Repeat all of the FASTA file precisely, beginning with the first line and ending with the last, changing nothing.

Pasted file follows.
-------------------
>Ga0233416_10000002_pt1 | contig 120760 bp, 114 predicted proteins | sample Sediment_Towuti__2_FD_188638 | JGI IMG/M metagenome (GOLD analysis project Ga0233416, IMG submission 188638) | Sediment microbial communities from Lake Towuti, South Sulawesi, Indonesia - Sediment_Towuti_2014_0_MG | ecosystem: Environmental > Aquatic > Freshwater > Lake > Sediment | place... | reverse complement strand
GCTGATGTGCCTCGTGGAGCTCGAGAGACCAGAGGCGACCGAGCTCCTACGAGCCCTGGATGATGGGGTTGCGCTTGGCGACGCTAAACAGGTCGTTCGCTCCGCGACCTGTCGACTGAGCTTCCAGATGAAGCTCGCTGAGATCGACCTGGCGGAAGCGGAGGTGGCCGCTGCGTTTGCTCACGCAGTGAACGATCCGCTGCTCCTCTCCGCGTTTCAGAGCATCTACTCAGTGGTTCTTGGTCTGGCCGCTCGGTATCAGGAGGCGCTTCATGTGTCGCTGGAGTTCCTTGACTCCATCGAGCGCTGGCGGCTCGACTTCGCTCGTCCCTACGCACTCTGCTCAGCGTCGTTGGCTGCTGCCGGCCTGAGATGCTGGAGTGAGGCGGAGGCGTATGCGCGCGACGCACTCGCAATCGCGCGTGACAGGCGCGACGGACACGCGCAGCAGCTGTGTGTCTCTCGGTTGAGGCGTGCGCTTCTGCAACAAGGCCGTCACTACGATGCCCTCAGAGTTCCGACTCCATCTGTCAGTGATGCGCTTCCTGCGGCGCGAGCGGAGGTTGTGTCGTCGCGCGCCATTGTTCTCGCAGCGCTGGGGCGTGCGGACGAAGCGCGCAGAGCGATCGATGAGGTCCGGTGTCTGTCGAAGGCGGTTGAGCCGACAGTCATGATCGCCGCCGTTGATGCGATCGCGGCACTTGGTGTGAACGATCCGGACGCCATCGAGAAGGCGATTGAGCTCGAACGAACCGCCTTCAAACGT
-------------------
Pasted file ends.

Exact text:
>Ga0233416_10000002_pt1 | contig 120760 bp, 114 predicted proteins | sample Sediment_Towuti__2_FD_188638 | JGI IMG/M metagenome (GOLD analysis project Ga0233416, IMG submission 188638) | Sediment microbial communities from Lake Towuti, South Sulawesi, Indonesia - Sediment_Towuti_2014_0_MG | ecosystem: Environmental > Aquatic > Freshwater > Lake > Sediment | place... | reverse complement strand
GCTGATGTGCCTCGTGGAGCTCGAGAGACCAGAGGCGACCGAGCTCCTACGAGCCCTGGATGATGGGGTTGCGCTTGGCGACGCTAAACAGGTCGTTCGCTCCGCGACCTGTCGACTGAGCTTCCAGATGAAGCTCGCTGAGATCGACCTGGCGGAAGCGGAGGTGGCCGCTGCGTTTGCTCACGCAGTGAACGATCCGCTGCTCCTCTCCGCGTTTCAGAGCATCTACTCAGTGGTTCTTGGTCTGGCCGCTCGGTATCAGGAGGCGCTTCATGTGTCGCTGGAGTTCCTTGACTCCATCGAGCGCTGGCGGCTCGACTTCGCTCGTCCCTACGCACTCTGCTCAGCGTCGTTGGCTGCTGCCGGCCTGAGATGCTGGAGTGAGGCGGAGGCGTATGCGCGCGACGCACTCGCAATCGCGCGTGACAGGCGCGACGGACACGCGCAGCAGCTGTGTGTCTCTCGGTTGAGGCGTGCGCTTCTGCAACAAGGCCGTCACTACGATGCCCTCAGAGTTCCGACTCCATCTGTCAGTGATGCGCTTCCTGCGGCGCGAGCGGAGGTTGTGTCGTCGCGCGCCATTGTTCTCGCAGCGCTGGGGCGTGCGGACGAAGCGCGCAGAGCGATCGATGAGGTCCGGTGTCTGTCGAAGGCGGTTGAGCCGACAGTCATGATCGCCGCCGTTGATGCGATCGCGGCACTTGGTGTGAACGATCCGGACGCCATCGAGAAGGCGATTGAGCTCGAACGAACCGCCTTCAAACGT